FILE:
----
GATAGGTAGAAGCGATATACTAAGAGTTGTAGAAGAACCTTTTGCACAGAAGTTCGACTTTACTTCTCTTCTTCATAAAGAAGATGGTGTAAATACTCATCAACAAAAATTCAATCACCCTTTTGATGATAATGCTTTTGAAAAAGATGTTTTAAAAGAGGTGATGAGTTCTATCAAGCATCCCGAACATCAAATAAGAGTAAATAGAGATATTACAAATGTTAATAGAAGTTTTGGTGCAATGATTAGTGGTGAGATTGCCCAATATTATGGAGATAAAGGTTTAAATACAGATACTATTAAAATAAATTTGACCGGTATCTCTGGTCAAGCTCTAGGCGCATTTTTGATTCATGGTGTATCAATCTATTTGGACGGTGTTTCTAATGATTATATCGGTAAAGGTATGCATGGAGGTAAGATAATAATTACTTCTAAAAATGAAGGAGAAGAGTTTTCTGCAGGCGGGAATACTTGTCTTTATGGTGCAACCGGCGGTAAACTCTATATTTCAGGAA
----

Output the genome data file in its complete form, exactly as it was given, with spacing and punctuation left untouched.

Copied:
GATAGGTAGAAGCGATATACTAAGAGTTGTAGAAGAACCTTTTGCACAGAAGTTCGACTTTACTTCTCTTCTTCATAAAGAAGATGGTGTAAATACTCATCAACAAAAATTCAATCACCCTTTTGATGATAATGCTTTTGAAAAAGATGTTTTAAAAGAGGTGATGAGTTCTATCAAGCATCCCGAACATCAAATAAGAGTAAATAGAGATATTACAAATGTTAATAGAAGTTTTGGTGCAATGATTAGTGGTGAGATTGCCCAATATTATGGAGATAAAGGTTTAAATACAGATACTATTAAAATAAATTTGACCGGTATCTCTGGTCAAGCTCTAGGCGCATTTTTGATTCATGGTGTATCAATCTATTTGGACGGTGTTTCTAATGATTATATCGGTAAAGGTATGCATGGAGGTAAGATAATAATTACTTCTAAAAATGAAGGAGAAGAGTTTTCTGCAGGCGGGAATACTTGTCTTTATGGTGCAACCGGCGGTAAACTCTATATTTCAGGAA